The authors of The Mommy Myth truly seem to believe that homeschooling is super difficult for the parent doing the primary teaching. But honestly, I see what they would have me do instead of homeschooling to be way more stressful. Throughout the book, they make it abundantly clear their preference for women to hold full-time employment outside the home by glamorizing careers and presenting an excessively negative portrayal of homemaking. Yes, it can be tedious to do housework, change diapers, and so on but the corporate world isn't all fun & games either. I could go on at length about the tedious aspects of my last paid position. The point is, Drs. Douglas & Michaels would have me employed 40+ hours per week, and on top of that somehow find the time & energy to devote myself to the "rehabilitation of public education" by "[joining] the PTA and [giving] the local school board h***."

Forget the fact that the local school board has very little power to fix the problems with government-run schools. I'd have to try to influence things on the state or even Federal level, which would be a full-time job in and of itself. Maybe it's a generational thing, but I'm a lot more cynical about the chances of me actually being able to bring about a significant improvement in the schools. Frankly, I'd rather spend my time and effort on giving my kids a good education at home than on some idealistic but likely futile crusade.

That's what I think truly bothers the authors of The Mommy Myth. They have this attitude that I should feel some sort of noblesse oblige to sacrifice my kids' well-being for what Drs. Douglas & Michaels see as the collective good. However, I don't see why the fruits of my labor should go to benefit "free riders" rather than my own family. Why should I invest my time & effort to help out the kids whose own parents are too lazy or disinterested? It's like the children's story of the Little Red Hen or 2 Thessalonians 3:10 "if any would not work, neither should he eat."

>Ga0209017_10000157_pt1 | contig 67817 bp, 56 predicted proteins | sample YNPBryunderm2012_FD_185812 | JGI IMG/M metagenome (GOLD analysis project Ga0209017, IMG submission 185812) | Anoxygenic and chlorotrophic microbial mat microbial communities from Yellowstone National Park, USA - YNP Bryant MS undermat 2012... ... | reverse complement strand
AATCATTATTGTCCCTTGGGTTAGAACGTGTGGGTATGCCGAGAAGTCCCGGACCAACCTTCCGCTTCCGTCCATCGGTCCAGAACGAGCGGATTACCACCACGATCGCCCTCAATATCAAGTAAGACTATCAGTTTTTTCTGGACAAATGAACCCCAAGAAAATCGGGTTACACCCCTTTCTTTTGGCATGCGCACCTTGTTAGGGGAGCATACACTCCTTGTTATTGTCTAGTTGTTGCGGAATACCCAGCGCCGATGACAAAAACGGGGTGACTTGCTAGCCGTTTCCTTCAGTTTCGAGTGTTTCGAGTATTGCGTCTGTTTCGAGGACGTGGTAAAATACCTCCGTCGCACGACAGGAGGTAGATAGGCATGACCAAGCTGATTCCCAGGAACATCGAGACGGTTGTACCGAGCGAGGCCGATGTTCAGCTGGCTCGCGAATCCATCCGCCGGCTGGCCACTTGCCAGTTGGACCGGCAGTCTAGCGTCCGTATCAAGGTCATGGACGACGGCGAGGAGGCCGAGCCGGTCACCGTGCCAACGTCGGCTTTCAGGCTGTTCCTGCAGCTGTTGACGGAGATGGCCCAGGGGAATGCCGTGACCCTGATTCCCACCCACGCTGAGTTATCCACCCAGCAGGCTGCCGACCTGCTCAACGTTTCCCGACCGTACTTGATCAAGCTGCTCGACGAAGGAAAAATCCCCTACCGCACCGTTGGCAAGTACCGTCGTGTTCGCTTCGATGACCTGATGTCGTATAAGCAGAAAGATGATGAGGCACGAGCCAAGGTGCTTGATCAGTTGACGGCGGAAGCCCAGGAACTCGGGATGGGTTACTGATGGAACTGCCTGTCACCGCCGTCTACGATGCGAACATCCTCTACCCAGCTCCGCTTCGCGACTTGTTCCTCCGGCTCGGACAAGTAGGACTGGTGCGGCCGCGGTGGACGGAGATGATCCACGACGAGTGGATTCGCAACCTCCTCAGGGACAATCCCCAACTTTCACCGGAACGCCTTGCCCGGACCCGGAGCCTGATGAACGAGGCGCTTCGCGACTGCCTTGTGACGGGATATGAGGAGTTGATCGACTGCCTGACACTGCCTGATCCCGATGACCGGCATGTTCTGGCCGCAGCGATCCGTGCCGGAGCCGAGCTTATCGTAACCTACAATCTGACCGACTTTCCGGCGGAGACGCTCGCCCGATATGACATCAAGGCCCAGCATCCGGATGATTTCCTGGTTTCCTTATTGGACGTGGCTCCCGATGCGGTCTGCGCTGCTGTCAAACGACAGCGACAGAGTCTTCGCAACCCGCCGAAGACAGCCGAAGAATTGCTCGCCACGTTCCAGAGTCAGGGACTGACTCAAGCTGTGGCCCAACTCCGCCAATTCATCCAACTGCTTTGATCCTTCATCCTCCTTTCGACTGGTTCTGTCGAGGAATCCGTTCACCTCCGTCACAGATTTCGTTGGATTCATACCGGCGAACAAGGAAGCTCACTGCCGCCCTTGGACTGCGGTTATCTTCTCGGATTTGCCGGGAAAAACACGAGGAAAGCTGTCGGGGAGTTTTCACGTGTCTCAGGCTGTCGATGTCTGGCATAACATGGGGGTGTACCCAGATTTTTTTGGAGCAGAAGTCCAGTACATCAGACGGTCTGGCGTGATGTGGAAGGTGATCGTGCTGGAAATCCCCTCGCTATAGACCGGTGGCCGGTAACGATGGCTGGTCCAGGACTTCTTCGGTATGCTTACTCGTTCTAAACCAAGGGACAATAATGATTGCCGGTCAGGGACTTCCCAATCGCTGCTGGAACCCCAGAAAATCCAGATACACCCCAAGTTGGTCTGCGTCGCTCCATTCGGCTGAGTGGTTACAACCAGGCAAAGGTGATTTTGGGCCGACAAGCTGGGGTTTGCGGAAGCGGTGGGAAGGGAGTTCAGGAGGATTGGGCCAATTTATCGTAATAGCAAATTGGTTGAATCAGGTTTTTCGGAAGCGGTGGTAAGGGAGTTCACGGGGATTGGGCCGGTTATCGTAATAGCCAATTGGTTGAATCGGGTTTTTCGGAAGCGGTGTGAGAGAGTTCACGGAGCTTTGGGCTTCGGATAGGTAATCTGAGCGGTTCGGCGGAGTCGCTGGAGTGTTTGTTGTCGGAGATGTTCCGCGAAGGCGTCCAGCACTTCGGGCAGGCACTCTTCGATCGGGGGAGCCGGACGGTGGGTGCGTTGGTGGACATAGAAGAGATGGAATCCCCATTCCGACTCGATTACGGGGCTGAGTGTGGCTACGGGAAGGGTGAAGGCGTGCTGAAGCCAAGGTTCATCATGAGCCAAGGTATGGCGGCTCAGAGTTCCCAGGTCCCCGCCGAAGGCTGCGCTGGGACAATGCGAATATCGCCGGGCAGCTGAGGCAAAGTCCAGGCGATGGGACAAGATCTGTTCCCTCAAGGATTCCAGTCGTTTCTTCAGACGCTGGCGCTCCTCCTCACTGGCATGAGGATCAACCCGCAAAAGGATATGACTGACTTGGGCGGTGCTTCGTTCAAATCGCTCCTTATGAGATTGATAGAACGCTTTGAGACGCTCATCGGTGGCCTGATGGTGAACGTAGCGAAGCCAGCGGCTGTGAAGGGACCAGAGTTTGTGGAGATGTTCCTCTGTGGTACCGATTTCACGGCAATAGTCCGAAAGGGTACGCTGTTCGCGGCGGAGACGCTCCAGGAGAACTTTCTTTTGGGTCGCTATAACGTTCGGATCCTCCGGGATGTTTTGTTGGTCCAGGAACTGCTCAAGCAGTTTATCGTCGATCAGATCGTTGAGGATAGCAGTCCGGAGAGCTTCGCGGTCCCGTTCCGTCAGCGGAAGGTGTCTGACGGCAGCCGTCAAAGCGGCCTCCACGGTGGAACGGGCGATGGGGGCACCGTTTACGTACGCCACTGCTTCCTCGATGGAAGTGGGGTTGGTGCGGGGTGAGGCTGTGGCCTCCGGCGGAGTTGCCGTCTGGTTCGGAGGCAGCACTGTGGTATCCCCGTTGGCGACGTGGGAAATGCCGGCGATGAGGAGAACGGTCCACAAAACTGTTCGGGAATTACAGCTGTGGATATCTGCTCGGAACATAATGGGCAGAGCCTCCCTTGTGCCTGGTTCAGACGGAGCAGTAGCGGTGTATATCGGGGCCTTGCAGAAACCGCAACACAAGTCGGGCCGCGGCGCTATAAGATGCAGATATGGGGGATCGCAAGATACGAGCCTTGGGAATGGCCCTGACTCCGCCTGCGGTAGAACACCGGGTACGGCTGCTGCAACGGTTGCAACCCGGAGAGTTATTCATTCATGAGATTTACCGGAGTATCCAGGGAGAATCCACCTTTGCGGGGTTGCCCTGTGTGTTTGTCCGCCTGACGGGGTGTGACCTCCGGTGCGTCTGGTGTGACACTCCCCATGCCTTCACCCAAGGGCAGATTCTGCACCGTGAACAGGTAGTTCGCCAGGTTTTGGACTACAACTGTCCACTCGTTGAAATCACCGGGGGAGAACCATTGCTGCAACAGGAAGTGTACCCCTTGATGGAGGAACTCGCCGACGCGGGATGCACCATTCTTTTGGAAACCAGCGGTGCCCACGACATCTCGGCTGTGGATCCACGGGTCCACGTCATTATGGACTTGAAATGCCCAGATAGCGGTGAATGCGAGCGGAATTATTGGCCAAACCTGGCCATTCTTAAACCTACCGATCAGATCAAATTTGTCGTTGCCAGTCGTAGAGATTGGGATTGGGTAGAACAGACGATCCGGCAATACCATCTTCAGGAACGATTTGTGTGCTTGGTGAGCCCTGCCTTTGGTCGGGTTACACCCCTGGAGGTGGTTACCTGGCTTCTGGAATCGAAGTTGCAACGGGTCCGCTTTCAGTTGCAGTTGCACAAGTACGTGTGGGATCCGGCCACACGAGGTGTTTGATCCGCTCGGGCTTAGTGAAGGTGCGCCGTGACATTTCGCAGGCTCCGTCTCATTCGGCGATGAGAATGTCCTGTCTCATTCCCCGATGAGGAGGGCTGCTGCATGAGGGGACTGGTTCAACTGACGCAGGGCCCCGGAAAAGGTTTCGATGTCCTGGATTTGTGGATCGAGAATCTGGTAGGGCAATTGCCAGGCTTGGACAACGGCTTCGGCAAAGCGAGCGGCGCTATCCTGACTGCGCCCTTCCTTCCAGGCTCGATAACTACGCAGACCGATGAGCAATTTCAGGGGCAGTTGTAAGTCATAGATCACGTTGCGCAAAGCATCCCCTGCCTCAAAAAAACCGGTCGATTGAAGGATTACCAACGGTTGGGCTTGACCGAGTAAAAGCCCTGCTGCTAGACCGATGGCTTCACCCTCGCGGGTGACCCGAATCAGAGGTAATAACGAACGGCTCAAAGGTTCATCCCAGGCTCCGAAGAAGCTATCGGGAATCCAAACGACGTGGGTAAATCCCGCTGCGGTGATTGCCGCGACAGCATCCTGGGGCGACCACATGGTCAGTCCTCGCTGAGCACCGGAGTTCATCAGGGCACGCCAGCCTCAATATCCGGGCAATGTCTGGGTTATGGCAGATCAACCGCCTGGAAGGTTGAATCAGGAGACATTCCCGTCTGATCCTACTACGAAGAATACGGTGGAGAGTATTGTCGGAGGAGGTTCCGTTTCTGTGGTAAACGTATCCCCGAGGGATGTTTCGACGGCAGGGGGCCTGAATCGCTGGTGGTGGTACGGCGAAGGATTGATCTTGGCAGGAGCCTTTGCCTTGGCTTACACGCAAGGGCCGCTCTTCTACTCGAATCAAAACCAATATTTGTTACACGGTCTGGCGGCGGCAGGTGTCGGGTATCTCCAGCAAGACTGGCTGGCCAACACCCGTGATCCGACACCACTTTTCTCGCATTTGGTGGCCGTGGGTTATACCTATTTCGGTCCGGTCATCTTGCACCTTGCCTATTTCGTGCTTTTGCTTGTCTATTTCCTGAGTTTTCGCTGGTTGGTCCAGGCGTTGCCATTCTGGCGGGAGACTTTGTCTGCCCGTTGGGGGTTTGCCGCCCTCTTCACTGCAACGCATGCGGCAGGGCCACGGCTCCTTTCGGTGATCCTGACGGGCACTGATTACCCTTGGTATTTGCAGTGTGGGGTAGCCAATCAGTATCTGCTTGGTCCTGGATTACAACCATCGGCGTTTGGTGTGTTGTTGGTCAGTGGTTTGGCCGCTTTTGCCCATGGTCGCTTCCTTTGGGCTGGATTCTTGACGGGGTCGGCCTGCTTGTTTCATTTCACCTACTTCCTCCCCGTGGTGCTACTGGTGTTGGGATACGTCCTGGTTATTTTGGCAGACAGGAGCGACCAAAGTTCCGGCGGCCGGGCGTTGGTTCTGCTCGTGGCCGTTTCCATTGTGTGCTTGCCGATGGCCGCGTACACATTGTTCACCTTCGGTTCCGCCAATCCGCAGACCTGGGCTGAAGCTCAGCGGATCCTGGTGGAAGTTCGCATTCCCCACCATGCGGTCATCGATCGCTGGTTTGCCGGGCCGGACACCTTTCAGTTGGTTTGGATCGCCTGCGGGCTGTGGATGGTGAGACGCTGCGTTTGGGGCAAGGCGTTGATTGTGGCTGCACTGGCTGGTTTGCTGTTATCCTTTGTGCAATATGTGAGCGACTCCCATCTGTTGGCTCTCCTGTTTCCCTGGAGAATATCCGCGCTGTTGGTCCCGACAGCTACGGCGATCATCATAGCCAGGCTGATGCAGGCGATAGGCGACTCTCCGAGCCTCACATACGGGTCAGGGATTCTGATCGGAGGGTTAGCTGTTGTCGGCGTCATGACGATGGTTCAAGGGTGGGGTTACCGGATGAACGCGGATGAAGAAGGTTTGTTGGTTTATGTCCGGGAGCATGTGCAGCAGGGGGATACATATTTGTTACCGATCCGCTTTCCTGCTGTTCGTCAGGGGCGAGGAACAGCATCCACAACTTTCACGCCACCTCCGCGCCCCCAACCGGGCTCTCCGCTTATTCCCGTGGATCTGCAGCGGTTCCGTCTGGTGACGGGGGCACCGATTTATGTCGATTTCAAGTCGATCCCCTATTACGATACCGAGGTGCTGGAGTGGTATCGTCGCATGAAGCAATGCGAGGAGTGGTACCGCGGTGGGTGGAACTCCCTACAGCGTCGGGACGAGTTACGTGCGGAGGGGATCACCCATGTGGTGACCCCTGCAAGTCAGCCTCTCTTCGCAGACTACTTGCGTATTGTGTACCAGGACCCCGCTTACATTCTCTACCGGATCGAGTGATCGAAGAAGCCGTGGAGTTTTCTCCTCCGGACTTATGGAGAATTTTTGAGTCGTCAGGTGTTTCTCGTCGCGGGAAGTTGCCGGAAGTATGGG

Elisheva Hannah Levin said...

Excellent post!

It is clear from the article that these two are very ignorant of what homeschoolers do.
As a homeschooling mom, I also have the freedom and time to study, to think and to enjoy my kiddo. But of course, that's exactly what the authors of the Mommy Myth don't want. Elites like them are the only people who should think.

jugglingpaynes said...

Out of curiosity, do either of the authors have children? I sure wouldn't want one of them as my mom. I love being with my kids, I've learned more from homeschooling them than in my entire school career, including college. They mean more to me than my phi beta kappa membership. I am exercising my freedom of choice by staying home with them instead of subjecting them to life raised by strangers. Isn't choice what it's all about?
Wonderful post, by the way.

Karen said...